The device can thus be used to empty the contents of a sack or bale of a substantially trapezoidal shape. The sack or bale can thus be first cut on three sides along a continuous line contained in a plane which includes a diagonal of two opposite sides. The sack or bale is gripped on two points of one side located at a distance from one another near the edge forming the apex of the triangular prism whose base is the cross-sectional plane. The gripped side is lifted as described above and the sack or bale is emptied of its contents. The engaged fabric is then forwarded to a point where it is released and the gripping assembly is returned to its initial position.
The description which follows, taken in conjunction with the accompanying drawings, illustrates an embodiment of the device according to the invention.
FIG. 1 is an elevation view of the device.
FIG. 2 is a plan view from below to above, of the detail shown in the circle C in FIG. 1,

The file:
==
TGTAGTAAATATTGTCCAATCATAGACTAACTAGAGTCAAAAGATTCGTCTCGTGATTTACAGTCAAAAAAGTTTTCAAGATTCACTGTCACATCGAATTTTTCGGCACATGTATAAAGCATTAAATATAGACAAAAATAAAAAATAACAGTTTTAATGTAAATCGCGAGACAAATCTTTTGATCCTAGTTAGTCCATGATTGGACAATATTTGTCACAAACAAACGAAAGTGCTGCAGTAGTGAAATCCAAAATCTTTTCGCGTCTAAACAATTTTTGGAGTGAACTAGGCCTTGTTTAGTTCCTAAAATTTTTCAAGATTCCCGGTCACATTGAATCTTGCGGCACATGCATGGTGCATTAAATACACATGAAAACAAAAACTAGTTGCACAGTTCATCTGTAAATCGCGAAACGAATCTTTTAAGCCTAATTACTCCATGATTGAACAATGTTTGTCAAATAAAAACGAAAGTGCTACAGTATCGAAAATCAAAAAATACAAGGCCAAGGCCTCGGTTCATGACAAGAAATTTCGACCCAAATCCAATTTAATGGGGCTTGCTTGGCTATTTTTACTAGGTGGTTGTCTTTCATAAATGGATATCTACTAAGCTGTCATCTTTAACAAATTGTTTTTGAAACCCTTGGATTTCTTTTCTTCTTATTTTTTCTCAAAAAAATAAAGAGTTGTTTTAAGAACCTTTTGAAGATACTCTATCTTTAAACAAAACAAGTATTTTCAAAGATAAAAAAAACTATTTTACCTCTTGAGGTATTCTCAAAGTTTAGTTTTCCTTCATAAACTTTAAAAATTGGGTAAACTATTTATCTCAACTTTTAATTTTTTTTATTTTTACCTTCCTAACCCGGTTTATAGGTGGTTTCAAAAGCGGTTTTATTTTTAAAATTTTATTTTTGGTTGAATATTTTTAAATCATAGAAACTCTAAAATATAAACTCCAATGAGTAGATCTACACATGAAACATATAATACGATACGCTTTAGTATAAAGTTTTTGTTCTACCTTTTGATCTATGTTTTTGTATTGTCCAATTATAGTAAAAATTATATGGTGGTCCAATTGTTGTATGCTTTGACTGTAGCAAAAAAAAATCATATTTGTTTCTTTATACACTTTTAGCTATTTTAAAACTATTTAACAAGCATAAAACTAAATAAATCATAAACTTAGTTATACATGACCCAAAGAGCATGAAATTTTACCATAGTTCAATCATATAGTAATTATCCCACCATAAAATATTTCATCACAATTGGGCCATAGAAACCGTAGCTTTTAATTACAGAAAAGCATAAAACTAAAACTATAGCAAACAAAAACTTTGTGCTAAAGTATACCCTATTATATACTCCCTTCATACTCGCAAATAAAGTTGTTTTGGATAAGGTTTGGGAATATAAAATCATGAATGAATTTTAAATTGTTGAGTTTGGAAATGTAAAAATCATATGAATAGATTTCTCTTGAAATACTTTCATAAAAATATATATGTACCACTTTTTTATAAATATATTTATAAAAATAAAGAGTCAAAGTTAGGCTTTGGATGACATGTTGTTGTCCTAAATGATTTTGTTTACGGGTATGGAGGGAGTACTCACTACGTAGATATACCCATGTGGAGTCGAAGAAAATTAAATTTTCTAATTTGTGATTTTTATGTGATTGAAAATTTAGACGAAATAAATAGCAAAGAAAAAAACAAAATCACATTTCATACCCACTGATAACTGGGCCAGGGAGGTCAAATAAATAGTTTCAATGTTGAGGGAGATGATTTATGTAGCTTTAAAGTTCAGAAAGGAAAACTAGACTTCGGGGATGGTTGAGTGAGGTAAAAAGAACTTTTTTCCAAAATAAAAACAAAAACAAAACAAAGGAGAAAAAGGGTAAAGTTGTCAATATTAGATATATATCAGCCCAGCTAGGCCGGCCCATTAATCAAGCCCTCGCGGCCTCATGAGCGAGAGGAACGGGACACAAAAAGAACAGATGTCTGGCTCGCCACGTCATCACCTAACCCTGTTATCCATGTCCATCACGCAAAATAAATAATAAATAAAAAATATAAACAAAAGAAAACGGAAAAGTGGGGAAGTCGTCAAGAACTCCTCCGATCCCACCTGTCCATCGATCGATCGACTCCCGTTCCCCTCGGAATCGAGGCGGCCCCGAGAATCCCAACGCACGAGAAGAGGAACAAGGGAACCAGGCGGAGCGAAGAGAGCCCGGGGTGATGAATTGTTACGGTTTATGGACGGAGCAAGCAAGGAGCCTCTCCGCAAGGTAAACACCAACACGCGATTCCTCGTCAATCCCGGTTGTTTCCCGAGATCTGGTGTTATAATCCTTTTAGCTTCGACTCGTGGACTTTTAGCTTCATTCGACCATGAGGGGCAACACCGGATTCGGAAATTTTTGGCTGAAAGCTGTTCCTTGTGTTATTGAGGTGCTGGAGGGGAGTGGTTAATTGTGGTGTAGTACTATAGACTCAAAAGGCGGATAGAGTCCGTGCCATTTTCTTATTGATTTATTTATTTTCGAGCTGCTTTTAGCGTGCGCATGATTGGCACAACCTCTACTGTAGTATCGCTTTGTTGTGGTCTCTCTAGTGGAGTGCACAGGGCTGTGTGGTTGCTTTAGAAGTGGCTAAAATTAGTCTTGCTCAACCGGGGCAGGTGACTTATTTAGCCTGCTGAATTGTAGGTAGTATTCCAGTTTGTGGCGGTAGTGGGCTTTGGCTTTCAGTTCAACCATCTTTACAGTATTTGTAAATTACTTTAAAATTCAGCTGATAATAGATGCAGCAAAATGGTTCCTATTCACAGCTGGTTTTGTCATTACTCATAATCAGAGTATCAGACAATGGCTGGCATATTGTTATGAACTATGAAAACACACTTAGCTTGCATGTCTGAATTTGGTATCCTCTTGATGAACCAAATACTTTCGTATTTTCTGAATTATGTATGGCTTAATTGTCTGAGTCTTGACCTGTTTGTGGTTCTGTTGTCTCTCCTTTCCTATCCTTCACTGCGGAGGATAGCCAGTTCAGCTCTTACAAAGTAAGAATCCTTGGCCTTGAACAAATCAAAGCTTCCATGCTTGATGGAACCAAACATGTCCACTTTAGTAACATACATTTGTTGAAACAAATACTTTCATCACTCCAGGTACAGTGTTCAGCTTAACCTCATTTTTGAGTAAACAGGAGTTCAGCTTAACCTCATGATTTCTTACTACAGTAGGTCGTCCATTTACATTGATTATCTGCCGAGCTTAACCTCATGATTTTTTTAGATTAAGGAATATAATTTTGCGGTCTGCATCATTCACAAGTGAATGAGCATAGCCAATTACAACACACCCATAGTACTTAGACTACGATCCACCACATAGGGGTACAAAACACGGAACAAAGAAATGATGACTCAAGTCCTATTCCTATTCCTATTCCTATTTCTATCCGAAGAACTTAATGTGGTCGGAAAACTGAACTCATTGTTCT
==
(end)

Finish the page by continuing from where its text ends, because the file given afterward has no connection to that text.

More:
FIG. 3 is an elevation view of the detail shown in FIG. 2, and
FIG. 4 is a typical control system for the components shown in FIG. 1.
The support for the device comprises rail 1, upon which travels a carrier 2. A trapezoidal arrangement 3, articulated at points 4, 5, 6 and 7, is mounted on the carrier whose opposite vertical sides consists of two pneumatic pistons and cylinders 8 and 9 connected to a pressure sensitive or measuring device 10, 11.
On the lower crossbar 12 are disposed two arms 13 and 14 which are adjustable so that the distance between them is variable in order to accommodate various packing sizes. Each arm supports a pneumatic motor 15, 16, respectively. Each motor is fitted with two air inlets, A and B and A' and B', corresponding each to the two rotation directions of the motor, and an air outlet S and S'. These outlets are connected to a detector responsive to the troughput rate of the out-flowing air. Motors 15 and 16 are conduited through inlets A and B and A' and B' for opposing rotation in relation to one another. Thus air is conduited to inlet A of motor 15 and inlet B of motor 16 or to inlet B of motor 15 and inlet A' of motor 16. The rotating shaft of the motors terminates with the points 17 and 18. Above points 17 and 18 is disposed a disc, 19 and 20, respectively, on the lower side of which are mounted a plurality of hooks or tines 21 and 22, offset equidistant from the center of the discs at which is located points 17 and 18.